The one thing I can do as a medical student: listen

by Lorien E. Menhennett

Show me a medical student who only triples my work and I will kiss his feet.

This is one of the “laws” from the satirical novel The House of God, by Samuel Shem. Now that I’m a medical student, I can see the truth in what that fictional medical resident said. It does take extra time to involve the medical student. And the scope of what I can do as a student is very limited. Of course, being included is the only way I’m going to learn — it’s the only way any doctor has ever learned. But when there’s so much to be done, I know there are moments of frustration for the nurses, residents, and attendings.

What I’ve discovered in the last few weeks, though, is that there is one job I can always do: listen. I’m in a unique position to do this. Most of the time the doctors and nurses simply don’t have time to sit there with a patient for very long. They have other patients to attend to, other more pressing tasks.

As I saw during my time rotating through ob/gyn, patients are often scared or upset. Just being present in the moment, hearing a woman’s concerns and holding her hand, makes a huge difference. Two encounters where this happened stand out in my mind.

One woman had presented to labor and delivery after falling. Trauma in pregnancy can induce labor or potentially cause a placental abruption (where the placenta prematurely separates from the uterus, resulting in painful, dangerous bleeding). She didn’t have any worrisome signs or symptoms, but was there for monitoring. I was the one to initially take her history, and noticed right away how anxious she was. Women who come in to triage, which is the emergency department for pregnant women, are all put on electronic fetal monitoring. She kept asking me how her baby was doing. After taking her history, I left to present the case to the resident. We returned together to see the patient. A little while later, my gut told me I should go back to check on the patient. She was still frightened. My reassurances that the baby was doing fine didn’t seem to help. So I went for the distraction technique. I asked whether she had a name picked out, whether she had a nursery ready. Almost immediately, the woman’s demeanor changed. For a few minutes at least, rather than concentrating on the angst of the moment, she focused on how excited she was to welcome this baby into the world in a few short weeks. Clearly wanting to share her excitement, she urged me to feel the baby kicking against her bare belly. It was obvious that a deep love for this unborn child was driving this woman’s fear. My heart went out to her. I know I didn’t take away the anxiety. But for the time I was there, I think she felt understood, cared for, and listened to. I believe that made some sort of difference — if only temporarily.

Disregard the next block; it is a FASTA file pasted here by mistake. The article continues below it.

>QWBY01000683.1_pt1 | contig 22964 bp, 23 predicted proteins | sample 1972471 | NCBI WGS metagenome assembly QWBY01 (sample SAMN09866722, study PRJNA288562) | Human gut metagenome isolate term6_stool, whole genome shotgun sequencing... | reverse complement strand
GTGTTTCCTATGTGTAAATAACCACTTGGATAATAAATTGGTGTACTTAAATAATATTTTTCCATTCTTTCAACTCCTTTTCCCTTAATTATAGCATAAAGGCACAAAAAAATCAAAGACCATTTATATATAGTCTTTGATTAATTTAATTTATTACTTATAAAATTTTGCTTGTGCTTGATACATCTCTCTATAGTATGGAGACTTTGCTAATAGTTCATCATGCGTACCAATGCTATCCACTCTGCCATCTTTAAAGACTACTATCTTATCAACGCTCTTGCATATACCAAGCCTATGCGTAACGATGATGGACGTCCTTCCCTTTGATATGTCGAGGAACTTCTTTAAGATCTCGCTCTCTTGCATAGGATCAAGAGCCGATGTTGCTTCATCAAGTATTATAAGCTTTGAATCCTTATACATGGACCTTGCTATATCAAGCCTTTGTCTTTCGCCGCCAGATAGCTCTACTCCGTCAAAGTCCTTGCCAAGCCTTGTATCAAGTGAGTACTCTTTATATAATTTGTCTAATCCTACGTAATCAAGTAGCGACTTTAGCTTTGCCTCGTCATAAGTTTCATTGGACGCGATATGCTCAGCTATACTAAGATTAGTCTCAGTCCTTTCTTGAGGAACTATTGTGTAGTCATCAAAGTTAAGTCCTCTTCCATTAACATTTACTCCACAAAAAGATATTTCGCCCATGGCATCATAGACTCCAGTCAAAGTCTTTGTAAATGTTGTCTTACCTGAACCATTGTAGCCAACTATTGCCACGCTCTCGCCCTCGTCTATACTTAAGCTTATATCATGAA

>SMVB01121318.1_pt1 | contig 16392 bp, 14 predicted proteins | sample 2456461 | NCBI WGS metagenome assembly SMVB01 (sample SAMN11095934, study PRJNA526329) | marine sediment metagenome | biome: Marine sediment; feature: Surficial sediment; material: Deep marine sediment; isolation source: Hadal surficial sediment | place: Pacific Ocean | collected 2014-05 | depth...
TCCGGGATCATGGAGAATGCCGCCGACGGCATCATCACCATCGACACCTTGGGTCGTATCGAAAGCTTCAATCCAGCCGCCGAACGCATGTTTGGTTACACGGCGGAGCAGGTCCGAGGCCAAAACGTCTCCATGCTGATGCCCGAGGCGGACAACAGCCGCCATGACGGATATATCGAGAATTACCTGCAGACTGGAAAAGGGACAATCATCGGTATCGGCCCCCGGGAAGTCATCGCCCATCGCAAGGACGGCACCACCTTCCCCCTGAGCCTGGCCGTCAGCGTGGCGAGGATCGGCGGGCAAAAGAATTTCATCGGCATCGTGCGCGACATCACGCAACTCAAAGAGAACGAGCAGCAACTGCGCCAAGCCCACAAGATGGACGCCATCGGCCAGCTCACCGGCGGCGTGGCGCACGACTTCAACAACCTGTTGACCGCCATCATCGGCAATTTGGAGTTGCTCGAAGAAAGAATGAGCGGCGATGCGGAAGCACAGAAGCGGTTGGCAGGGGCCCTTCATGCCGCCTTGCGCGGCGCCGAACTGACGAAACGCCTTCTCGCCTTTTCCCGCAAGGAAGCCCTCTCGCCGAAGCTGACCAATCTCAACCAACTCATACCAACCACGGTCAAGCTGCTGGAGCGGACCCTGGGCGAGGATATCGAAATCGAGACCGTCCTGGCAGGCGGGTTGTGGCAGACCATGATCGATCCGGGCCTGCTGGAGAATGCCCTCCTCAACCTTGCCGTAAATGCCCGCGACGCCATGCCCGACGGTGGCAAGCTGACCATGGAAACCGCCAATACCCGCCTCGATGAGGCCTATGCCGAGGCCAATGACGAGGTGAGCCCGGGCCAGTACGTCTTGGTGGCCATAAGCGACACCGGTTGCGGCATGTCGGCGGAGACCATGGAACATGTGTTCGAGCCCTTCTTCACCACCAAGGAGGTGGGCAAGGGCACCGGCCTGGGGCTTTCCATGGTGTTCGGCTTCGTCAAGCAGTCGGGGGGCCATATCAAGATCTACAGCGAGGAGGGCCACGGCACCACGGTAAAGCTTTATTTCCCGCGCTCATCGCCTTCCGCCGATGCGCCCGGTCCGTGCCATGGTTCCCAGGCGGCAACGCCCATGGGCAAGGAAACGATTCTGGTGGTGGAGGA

While on labor and delivery, I was also involved in many births. Some went smoothly, others less so. One woman in particular had a rough labor. This was during one of my night shifts. She’d been in the hospital for hours and hours, accompanied by her very supportive husband. She was exhausted. Her labor was not progressing well. I had been in the room for about two hours, helping her push. When the attending physician came into the room and recommended a C-section, the woman was devastated. The husband and I listened to her frustration. He held her hand, and I put my palm on her shoulder. The next morning, after the surgery, I ran into the husband as I left the unit. I was headed home after my 14-hour overnight shift for much-needed sleep. I walked up to congratulate him on the birth of his child. He dodged my outstretched hand and engulfed me in a hug. He thanked me for being there for his wife. He told me I had a marvelous bedside manner, and that I would make an excellent doctor. Suddenly every moment of my brutal night shift was worth it: I had really helped these people in their time of need. I walked the few blocks home exhausted, but on an emotional high.

Spending time with patients like these, listening to their life stories, jokes, or concerns, may not lessen anyone else’s work load. But I think it does help the patients. And that’s what I’m here for.

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